Canfield chooses joy

School opens memorial garden

Submitted photo Students from Hilltop Elementary enjoy time Friday in a new garden in the outside classroom at the school. The colorful garden is in memory of Melina Edenfield, 4, who died last year after a brain tumor diagnosis. Students around the district wore gray shirts Friday in her honor.

CANFIELD — One year ago today, the Edenfield family received the hardest news: Melina, 4, had a brain tumor.

Within 32 days, she died in her mother Michelle’s arms of a type of cancer on the brain stem. She left behind parents Michelle and Keith, and sisters, Emilea and Kara.

Today, the Melina Michelle Edenfield Foundation is on a mission for a cure. Since its inception, the nonprofit has raised $220,000. Of that amount, $150,000 has been donated to a fund at Akron Children’s Hospital for brain tumor research.

“One thing we learned, and we were shocked by, is how underfunded pediatric cancer and brain tumors are,” Keith said. Roughly 4 percent of all cancer research funding goes to pediatric cancer, with 1 percent of that amount toward brain tumors, he added.

On Friday, it was Gray Day in Canfield for Melina. The school district donned gray shirts with the words “Choose Joy for Melina.”

Gray is the color for Brain Cancer Awareness Month, which is May.

Students took part in making a memorial garden, which was unveiled and celebrated with the district Friday. There are 600 pinwheels, colorful rocks painted by students and a donated steel sign in Melina’s honor.


Melina succeeded at whatever she set out to do.

When she was 2, Melina told Michelle she was going to go swimming — without her floaties. “She did it,” Michelle said.

Keith remembers Melina’s “silly but also extremely thoughtful and empathetic” personality. “If asked, (Melina) would say her favorite color was green … and every color of the rainbow,” he said.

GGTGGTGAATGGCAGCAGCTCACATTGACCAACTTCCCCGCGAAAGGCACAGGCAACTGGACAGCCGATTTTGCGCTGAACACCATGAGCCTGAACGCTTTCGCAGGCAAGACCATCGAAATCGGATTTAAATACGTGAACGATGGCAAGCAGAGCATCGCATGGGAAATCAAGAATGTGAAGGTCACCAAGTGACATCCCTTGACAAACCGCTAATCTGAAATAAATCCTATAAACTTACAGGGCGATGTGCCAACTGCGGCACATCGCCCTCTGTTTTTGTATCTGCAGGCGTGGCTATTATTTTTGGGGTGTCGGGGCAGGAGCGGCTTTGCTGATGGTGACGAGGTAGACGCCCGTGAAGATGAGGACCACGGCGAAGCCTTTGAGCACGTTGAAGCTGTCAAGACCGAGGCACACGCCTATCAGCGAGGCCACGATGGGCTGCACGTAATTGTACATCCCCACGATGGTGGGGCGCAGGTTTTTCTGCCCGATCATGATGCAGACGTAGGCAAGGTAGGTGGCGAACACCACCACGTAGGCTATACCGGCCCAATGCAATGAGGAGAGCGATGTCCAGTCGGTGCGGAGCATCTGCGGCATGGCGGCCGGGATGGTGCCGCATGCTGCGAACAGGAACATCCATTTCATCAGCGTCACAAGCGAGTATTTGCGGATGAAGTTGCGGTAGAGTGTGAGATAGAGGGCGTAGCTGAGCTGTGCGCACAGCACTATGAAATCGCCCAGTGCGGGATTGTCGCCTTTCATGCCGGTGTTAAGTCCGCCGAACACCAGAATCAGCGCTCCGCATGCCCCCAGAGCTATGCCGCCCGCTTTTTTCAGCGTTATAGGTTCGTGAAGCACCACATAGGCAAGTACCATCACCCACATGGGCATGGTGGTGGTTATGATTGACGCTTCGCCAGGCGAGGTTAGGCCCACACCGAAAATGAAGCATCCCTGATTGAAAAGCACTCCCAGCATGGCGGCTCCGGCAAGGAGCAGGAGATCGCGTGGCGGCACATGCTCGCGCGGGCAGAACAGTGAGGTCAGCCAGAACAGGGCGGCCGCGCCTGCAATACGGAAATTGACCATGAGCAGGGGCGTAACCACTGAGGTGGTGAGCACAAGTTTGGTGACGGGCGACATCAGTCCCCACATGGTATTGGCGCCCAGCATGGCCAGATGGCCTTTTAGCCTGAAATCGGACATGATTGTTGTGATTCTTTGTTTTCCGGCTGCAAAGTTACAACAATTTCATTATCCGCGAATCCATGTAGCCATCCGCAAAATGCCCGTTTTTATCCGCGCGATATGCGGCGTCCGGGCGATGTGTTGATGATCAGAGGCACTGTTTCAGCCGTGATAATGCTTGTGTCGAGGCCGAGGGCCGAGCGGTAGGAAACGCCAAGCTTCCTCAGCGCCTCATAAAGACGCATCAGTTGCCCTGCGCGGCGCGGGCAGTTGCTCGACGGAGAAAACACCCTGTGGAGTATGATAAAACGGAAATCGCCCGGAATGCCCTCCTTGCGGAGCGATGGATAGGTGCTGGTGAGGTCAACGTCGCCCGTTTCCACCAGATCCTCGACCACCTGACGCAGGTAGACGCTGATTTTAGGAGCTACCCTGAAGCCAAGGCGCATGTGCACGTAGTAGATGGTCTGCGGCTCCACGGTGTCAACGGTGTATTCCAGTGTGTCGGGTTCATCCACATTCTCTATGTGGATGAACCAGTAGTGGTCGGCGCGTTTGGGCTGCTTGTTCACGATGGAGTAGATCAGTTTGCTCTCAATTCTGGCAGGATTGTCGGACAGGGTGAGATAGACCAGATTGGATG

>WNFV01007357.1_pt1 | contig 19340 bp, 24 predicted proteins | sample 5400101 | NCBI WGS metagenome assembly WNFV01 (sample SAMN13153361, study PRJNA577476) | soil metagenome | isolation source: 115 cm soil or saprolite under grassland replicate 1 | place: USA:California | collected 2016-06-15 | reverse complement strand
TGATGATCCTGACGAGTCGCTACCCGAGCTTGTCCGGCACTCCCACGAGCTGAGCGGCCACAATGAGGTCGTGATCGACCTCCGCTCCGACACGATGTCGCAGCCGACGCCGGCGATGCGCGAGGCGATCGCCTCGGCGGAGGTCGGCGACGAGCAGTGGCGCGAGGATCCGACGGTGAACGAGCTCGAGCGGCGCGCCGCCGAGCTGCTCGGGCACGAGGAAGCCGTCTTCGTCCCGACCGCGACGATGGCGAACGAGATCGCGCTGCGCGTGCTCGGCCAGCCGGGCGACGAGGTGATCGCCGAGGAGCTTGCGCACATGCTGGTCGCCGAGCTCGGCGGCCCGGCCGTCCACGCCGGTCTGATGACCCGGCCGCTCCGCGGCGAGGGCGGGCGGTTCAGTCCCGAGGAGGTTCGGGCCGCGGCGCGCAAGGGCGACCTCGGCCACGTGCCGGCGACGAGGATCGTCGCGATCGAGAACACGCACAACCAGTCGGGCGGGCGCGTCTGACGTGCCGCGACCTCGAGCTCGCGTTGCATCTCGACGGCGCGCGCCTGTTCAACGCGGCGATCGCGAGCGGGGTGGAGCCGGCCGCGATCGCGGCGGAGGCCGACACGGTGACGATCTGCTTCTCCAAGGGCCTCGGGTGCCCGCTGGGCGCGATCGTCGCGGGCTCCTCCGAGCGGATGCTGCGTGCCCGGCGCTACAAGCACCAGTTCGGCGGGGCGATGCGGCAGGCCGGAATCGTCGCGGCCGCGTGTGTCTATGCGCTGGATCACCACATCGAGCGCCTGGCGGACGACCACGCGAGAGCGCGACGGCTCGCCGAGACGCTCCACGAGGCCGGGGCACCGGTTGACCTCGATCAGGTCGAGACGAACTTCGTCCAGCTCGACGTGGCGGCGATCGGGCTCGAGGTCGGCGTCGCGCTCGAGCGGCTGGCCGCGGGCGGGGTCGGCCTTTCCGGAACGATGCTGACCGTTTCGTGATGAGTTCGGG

“Every day, I say I will always fight to find joy,” just as Melina did, Michelle said.

Patients diagnosed with Melina’s type of tumor typically live six to 12 months. The only treatment is radiation with the hopes to shrink the tumor, Michelle said.

Melina’s team of doctors said her case was the most aggressive form they’d ever seen, Michelle said. Her family said she didn’t have pain, but her condition rapidly deteriorated over the short weeks of her illness.

The last week of Melina’s life, her family told her they wanted to start a foundation to help other kids. Unable to talk, she squeezed “yes,” Michelle said.

An upcoming “Bike and Bounce” event with Pure Cycle and Mega Barre Youngstown will benefit the organization. Beginning at 9 a.m. on June 6, various class times will take place. Visit www.bikeandbounceformelina.com to register or donate. There is a minimum $20 donation to participate.

Donations to the Melina Edenfield Foundation can be made by visiting the nonprofit’s website, mmefoundationjoy.org, or by mailing checks to The Melina Michelle Edenfield Foundation, P.O. Box 34, Canfield, OH, 44406.


As the family and community come to terms with loss of Melina, they try to remember not to be sad, Michelle said — because that’s not what Melina would want.

Sisters Klara and Emilea are doing “amazing,” Michelle said.

“We still experience ups and downs day by day or even moment by moment at times,” Keith said.

One factor in the family’s success is the support, ranging from family and friends to the community.

“We call our neighborhood ‘Melina’s Lifers,’ because Melina was in it for life,” Michelle said.

She had 10 best friends in the neighborhood, who all play together.

Keith, a principal in Lisbon, has had the “tremendous” support of the community rallying around him and the Edenfield family, Michelle said.

“They are surreal down there. The community response has been phenomenal,” she said.


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